Basics of Investing

I did a TGIF speech about investments – I met a person who told me that he clearly felt my blog was not addressing the new investor. Withing 5 minutes of him saying that one girl told me “i could not understand anything in your blog”. I hope this post removes that flaw in the blog.

Immaterial of whether you are in your 20s or in your 50s and you are looking at an investment you should know some of the basics of investing, so here it is.

By and large at some stage you must have been approached by some investment advisor. He (increasingly she) must have offered you mutual funds, ppf, unit linked plans, and thrown a lot of jargon.

Throwing jargon is one of the easiest (and impressive) way of getting the fees that the advisor earns. ALL industries do that. Take a simple English word and give it a different meaning, and then go about explaining it. Take a mouse, for example!

But what is an investment, shorn of all its jargon?

It is a sum of money that you outlay hoping to get a higher amount back. This can take two forms:

  1. Investment like a lender
  2. Investment like an owner

  1. Investment like a lender means you are giving your money to an organisation for them to use so that they can grow their business. As a compensation for using the money, they pay you interest. If you invest in PPF, NSC, Kisan vikas patra, RBI bonds, etc. you are lending money to the government of India. However if you keep money in a fixed deposit in say, Hdfc you are lending to a private sector body. Bank deposits also fall in the category of “investing like a lender”. What are the advantages and shortcomings of such an investment?

· Certainty of interest, when it will be paid and when will the capital come back

· Convenient to handle

· Simple to understand – the only thing you need to know is the amount of interest, and will the original amount that you put in comeback


  • Inflation may erode the amount, substantially. For e.g. if the inflation rate is 6%, the value falls by 44% in 10 years time. So if you get the SAME amount (back) that you put 10 years ago, inflation has eroded its value.
  • Default risk – the person taking the money does not repay. Many co-operative banks, some nbfcs, some small business owners, may fall in this category.
  • Delay risk – if the government of India decides to postpone your PPF payment by 10 years what will you do? Looks odd, but remember some politicians may decide that all amounts above Rs. 5L should be paid in installments you may have to grin and bear it.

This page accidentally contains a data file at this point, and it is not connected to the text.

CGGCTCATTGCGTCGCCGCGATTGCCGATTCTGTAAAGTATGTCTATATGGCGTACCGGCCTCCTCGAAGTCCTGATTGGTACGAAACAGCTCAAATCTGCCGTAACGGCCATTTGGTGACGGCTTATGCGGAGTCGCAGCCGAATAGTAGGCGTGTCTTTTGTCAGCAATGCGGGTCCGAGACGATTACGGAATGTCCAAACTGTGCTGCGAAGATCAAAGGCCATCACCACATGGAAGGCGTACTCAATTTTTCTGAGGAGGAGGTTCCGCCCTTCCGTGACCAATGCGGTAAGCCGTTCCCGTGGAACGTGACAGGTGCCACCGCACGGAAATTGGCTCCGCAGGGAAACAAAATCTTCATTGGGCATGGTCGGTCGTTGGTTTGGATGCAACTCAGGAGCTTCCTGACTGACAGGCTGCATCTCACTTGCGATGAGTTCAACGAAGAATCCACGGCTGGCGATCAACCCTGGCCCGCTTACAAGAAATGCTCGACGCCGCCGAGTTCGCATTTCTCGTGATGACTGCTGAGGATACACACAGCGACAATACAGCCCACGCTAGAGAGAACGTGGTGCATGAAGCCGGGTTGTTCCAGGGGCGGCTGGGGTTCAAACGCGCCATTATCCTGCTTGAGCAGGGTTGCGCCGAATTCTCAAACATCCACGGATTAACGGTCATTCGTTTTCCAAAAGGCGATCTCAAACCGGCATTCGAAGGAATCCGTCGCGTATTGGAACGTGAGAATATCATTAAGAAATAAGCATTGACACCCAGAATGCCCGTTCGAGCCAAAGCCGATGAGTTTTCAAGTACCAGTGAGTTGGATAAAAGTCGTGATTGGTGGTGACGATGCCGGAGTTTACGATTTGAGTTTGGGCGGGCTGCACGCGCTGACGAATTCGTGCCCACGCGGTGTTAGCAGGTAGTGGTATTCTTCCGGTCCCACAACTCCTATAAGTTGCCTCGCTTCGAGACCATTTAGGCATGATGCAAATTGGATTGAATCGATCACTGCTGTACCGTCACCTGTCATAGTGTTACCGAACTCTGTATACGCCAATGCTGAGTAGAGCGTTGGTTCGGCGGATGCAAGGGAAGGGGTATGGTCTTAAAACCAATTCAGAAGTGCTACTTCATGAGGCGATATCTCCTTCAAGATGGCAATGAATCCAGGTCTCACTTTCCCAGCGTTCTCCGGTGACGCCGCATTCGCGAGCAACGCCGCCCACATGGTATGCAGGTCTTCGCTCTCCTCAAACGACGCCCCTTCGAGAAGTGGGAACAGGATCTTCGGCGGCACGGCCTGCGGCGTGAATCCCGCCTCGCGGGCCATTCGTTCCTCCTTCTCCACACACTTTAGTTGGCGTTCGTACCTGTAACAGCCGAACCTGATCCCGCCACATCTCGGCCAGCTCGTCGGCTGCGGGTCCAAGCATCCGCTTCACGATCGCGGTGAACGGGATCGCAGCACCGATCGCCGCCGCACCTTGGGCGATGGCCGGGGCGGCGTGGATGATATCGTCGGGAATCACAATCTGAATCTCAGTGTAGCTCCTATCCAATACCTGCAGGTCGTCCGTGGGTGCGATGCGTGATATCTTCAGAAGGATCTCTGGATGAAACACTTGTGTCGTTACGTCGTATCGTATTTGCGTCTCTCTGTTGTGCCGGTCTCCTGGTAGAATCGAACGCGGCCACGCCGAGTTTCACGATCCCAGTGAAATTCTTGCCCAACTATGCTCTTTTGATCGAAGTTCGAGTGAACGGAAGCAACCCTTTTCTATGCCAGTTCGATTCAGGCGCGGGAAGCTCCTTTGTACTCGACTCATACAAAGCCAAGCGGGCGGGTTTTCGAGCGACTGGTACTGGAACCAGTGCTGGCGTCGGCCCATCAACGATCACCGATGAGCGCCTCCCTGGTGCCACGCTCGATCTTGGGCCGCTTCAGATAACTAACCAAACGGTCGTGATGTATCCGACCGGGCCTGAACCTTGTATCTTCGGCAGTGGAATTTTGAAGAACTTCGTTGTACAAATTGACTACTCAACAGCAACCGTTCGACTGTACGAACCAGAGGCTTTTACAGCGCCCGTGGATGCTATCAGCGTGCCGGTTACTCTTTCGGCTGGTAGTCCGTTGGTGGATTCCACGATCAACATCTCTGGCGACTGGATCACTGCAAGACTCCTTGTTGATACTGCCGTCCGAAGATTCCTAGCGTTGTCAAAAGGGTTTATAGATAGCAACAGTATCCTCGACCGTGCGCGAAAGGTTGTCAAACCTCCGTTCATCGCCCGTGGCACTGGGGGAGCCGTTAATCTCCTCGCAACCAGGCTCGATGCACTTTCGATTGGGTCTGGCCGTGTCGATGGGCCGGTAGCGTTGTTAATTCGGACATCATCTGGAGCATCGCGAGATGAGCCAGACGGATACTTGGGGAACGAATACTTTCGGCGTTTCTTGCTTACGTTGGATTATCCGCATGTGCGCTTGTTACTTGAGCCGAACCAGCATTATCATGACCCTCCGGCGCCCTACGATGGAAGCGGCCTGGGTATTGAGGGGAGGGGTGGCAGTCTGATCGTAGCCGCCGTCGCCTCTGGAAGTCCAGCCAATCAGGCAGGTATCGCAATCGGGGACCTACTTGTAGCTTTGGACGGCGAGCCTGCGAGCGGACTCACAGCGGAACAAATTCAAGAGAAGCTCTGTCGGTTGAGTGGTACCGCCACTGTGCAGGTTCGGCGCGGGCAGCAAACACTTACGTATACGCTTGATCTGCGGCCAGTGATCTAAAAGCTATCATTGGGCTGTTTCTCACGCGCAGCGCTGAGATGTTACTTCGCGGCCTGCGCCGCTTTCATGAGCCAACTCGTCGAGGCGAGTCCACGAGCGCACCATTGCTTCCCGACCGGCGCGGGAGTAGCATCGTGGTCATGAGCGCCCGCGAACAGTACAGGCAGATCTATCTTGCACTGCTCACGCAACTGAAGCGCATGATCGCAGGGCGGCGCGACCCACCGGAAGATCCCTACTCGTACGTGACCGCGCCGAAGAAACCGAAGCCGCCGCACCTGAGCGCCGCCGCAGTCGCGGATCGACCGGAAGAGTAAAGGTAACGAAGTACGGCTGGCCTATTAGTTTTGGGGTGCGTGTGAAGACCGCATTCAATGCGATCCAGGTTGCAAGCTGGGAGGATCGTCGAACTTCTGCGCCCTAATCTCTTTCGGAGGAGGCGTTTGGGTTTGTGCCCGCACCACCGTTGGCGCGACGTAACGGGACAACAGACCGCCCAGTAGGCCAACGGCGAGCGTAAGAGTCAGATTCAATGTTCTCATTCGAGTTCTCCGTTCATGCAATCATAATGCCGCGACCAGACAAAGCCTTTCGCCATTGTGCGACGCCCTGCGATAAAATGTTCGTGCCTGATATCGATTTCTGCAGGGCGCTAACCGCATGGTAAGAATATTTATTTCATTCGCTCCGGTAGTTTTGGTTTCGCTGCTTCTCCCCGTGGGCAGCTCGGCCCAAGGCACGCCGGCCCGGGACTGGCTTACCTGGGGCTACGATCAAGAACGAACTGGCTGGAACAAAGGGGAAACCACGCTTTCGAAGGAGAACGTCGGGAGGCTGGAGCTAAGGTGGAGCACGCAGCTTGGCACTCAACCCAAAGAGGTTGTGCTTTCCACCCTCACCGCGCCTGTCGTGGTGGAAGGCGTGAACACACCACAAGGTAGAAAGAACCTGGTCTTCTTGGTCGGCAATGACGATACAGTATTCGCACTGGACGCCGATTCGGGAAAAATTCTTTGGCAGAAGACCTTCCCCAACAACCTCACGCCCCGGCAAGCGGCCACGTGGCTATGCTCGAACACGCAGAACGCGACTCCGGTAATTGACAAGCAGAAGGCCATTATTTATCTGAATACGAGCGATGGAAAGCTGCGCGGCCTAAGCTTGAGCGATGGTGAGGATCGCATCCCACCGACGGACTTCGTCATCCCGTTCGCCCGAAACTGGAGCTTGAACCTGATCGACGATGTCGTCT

• You take the risk, but if the company does well your rewards do not increase.
  • Debt is not risky in the short run, but it is risky in the LONG RUN.

2a. Invest like an owner means you are joining a company as its partner. This obviously means you get a portion of the company, you get the accounts of the company, they report to you on a quarterly basis, they allow you to participate in the well being of the company, ….all the perks of ownership.


1.You get to participate in the well being and in the ill being of the company.

2. When the company does well, you get a fantastic hedge against inflation

3. You get dividends and price appreciation as rewards for holding shares


· Stock picking is not just watching TV and buying the “hottest stocks”. It takes a lot of effort to pick a good stock, to structure a portfolio and keep allocating resources to the correct companies

· It is very risky in the short run

· You require a good head, and a greater stomach to make money with shares

2b.Not enough attention is paid by people to investment in real estate (I mean actual, active investing, not buying a house and hope it will appreciate). If you can keep buying properties, rent it out, sell when appropriate, real estate will also give you an excellent inflation adjusted return. The advantages are that in a worst case scenario, you can use the assets, however it requires a lot of expertise. Also individual real estate calls are complicated (Real estate mutual funds – we have been hearing about it for long, hope it happens fast). A very unstructured, unsupervised market. If you find a good advisor, you are blessed. My real estate portfolio is with a veteran who gives me stunning returns.

2c. Starting / Partnering a small business! Small business is big business. Most of the world economy is supported by the small business owner. Most of the jobs are created by them. Their media share is much less than the market share that the small guys have!

I hope I kept is simple. My wealth creation has some formula. One of them is to do the following four:

· Invest in a good portfolio (mutual fund or unit linked insurance with a small recurring charge)

· Select a good fund manager (I mean fund house)

· Do an SIP

· Think long term – I mean 10+ years

If you do all four, I daresay you can look at Warren Buffet and say, “Sir I listened to your rule number 1. I have not made losses.” That is great!

is where you can mail me!

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